Sunday, November 26, 2006

Perverted Rebellions TK

If, like I once did, you thought the aging hip had limits on how insufferable they would allow themselves to become, look no further than this article in the Times to join me on the next plateau of comprehension.

The story's got a great lead:
Casey Bonham Leto, age 5 months, wasn’t to blame. Neither were his parents. Right down to his rock ’n’ roll middle name -- a tribute to Led Zeppelin’s drummer, John Bonham -- everything had been done to bestow him with rock-kid credibility at the earliest possible age: On the floor of the puff-cheeked baby’s living room in Jersey City were toy guitars and a set of Metallica nesting dolls. On his powder-blue onesie pajamas, in gothic script, were the words "My crib rocks."
Let us take the opportunity, before we lose it, to simply pause for a silent moment and acknowledge the phrase "Metallica nesting dolls."

(Silent moment.)

OK.

Well, Casey's crib might rock, but his parents most evidently do not.

Don't get me wrong. I'm not above a little onesie signage. I even bought my nephew a onesie that says "I Might Barf."

(Yes, I'm done writing "onesie" now. I know it demeans all of us.)

But while I'm happy to poke fun at my nephew's gastrointestinal amateurism, I'm equally happy to concede that by the time he's listening to music with anything resembling individual taste, I will be an irrelevant dinosaur to him. I hope some of what I like will have stood the test of time, and that he'll enjoy it, but come on. Have these clueless yuppie parents learned nothing from their own experience? They were probably against authority as teens. Would they have looked kindly upon being culturally imprinted before they could control their own bowels?

Let kids have kid stuff. How hard is that? Metallica is not for kids, whether in nesting-doll form or otherwise. Kids like anything with a beat, not the Japanese noise rock you might listen to because it was the last outpost of cool that you hadn't colonized yet. Kids like characters made of felt who express some joy, not whatever impossibly dysfunctional troupe is traipsing its way through the Todd Solondz movie you just Netflixed. Hell, sometimes they just like styrofoam boxes.

In short, kids who haven't figured out how to walk aren't painfully self-conscious about defining themselves, unlike many parents of my generation, who remain this way alarmingly late in life. Toddlers aren't fashionably dejected and resigned to it. (There will be time for that.) They're not a cool site for you to bookmark, or a new band that no one else has heard. Pitchfork's not going to give your kid a 9.4.

My parents' record collection included Anne Murray and Johnny Mathis and Broadway show tunes. They got to the bus station too late for the rock revolution. No, strike that. I'm not convinced that's true. I think they may have chosen to stand on the curb shaking their fists in the air while the rock revolution drove by and spattered them head to toe in mud. They think even the most melodic rock band is "noise," and I'm pretty sure my father still thinks the Rolling Stones (who are damn near his age) are considered cutting-edge. And on some level, I can understand my parents' musical development. When they were young, rock was tied up in notions of radical social change, which I find ridiculous, being cranky and anti-utopian way before my time.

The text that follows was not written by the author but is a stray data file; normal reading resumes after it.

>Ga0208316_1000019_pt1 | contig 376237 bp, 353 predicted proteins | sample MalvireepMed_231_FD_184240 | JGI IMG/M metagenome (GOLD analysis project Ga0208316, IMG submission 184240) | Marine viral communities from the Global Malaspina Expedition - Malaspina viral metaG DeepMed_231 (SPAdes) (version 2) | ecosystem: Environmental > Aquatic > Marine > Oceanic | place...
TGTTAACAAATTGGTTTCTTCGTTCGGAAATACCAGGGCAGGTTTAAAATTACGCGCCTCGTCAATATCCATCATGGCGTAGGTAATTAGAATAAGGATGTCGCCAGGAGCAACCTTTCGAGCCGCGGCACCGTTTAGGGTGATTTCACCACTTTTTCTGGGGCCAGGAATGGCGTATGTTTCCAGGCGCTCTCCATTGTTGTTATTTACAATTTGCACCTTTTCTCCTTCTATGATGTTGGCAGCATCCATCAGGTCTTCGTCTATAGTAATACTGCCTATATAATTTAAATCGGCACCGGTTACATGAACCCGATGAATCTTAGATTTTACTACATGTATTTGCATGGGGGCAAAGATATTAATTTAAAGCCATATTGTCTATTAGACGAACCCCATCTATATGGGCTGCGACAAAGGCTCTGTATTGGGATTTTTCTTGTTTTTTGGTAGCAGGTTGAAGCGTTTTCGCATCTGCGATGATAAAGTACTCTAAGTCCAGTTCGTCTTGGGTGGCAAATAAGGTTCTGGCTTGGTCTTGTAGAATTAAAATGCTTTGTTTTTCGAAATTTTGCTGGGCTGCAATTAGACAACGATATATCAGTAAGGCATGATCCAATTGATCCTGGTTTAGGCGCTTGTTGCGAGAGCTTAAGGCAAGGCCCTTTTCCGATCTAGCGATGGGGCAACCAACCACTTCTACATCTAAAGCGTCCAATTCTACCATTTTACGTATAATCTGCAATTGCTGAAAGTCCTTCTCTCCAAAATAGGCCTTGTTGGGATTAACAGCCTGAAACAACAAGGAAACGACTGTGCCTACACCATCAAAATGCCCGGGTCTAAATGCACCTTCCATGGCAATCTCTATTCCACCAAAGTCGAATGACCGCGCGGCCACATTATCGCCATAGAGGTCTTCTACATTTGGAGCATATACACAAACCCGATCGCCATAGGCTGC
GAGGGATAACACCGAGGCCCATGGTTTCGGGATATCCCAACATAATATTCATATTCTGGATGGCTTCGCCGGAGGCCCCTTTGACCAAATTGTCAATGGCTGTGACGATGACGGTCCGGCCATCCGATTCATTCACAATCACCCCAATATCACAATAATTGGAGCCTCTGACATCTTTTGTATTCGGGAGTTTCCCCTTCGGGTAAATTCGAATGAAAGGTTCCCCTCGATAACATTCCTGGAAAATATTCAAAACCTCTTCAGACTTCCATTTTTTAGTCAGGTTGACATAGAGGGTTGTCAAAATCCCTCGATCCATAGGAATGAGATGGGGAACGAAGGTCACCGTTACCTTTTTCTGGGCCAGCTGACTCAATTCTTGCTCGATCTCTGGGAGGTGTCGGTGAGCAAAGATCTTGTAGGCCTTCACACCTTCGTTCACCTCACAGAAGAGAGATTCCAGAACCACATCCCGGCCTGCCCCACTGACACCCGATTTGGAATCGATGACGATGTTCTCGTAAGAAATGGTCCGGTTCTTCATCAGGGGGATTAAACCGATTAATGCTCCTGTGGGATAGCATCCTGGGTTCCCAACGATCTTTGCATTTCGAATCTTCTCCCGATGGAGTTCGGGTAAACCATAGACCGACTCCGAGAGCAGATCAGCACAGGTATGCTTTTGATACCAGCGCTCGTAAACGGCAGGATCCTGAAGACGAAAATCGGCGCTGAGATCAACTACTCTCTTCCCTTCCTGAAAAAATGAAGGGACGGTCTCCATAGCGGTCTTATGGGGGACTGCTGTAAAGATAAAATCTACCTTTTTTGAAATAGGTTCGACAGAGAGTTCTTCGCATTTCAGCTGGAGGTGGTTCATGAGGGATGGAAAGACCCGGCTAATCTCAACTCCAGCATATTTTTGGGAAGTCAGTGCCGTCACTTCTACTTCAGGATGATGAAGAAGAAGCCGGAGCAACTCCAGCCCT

I was lucky to fall in love with popular music at a time when it could be fashionable in a different way -- a nerdy, asocial (not antisocial) way. I wanted my relationship to music to resemble my relationship to books, and I consider myself lucky that my teen years were spent trying to figure out what Michael Stipe was saying, not taking the brown acid and thinking it would somehow correct the world's course. It allows me to feel less shame. Not much less, but less.

Now, though, even that (quieter) entry point to rock's charms has been around for some time, and kids will find a way to rebel against it, especially if their parents are crowing about it being part of the curriculum. Kids are smart that way. I console myself with the fact that children raised by parents who want them to be cool will almost undoubtedly pay the effort back double with perverted, unimagined rebellions:
"We’re undergoing a change in what it means to be a traditional parent," said Mr. Salem. "But I read somewhere that the fastest way to turn your kid into a Republican is to dress him up in a Sex Pistols T-shirt. That’s probably true."

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3 Comments:

Anonymous lfw said...

You got a problem with Johnny Mathis and show tunes????

In spite of that, great post. Apparently the same doesn't hold true when siblings saturate you with their musical tastes from a young age.

5:33 PM  
Blogger ko said...

I rebelled for about a year (7th/8th grade) by listening to really bad pop music- but my older brothers and my mom had great taste and albums and I still listen to the music they introduced me to...
I guess in theory I see where you are going though- that Bonham kid will so be a no-good bum living off his parents (in their basement) late into his 30s OR an asshole Republican who gives them nothing but grief, ever. Either way, that will show them!

8:29 PM  
Anonymous Dave Leto said...

you guys couldn't be MORE wrong. making fun of me or my kids is cheap. you don't know us at all. and if you did, you would eat your words. we are a FAMILY, we don't sit around making our kids listen to MGMT records or ANIMAL COLLECTIVE 7 inches. We do things like play with toys, and color, and read books, and ride bikes. and no my son's bike isn't a fixed gear.
you kinda make me sick, bub. i don't have to defend my self, you just come across looking like the old hipster..

casey bonham's dad

11:49 AM  

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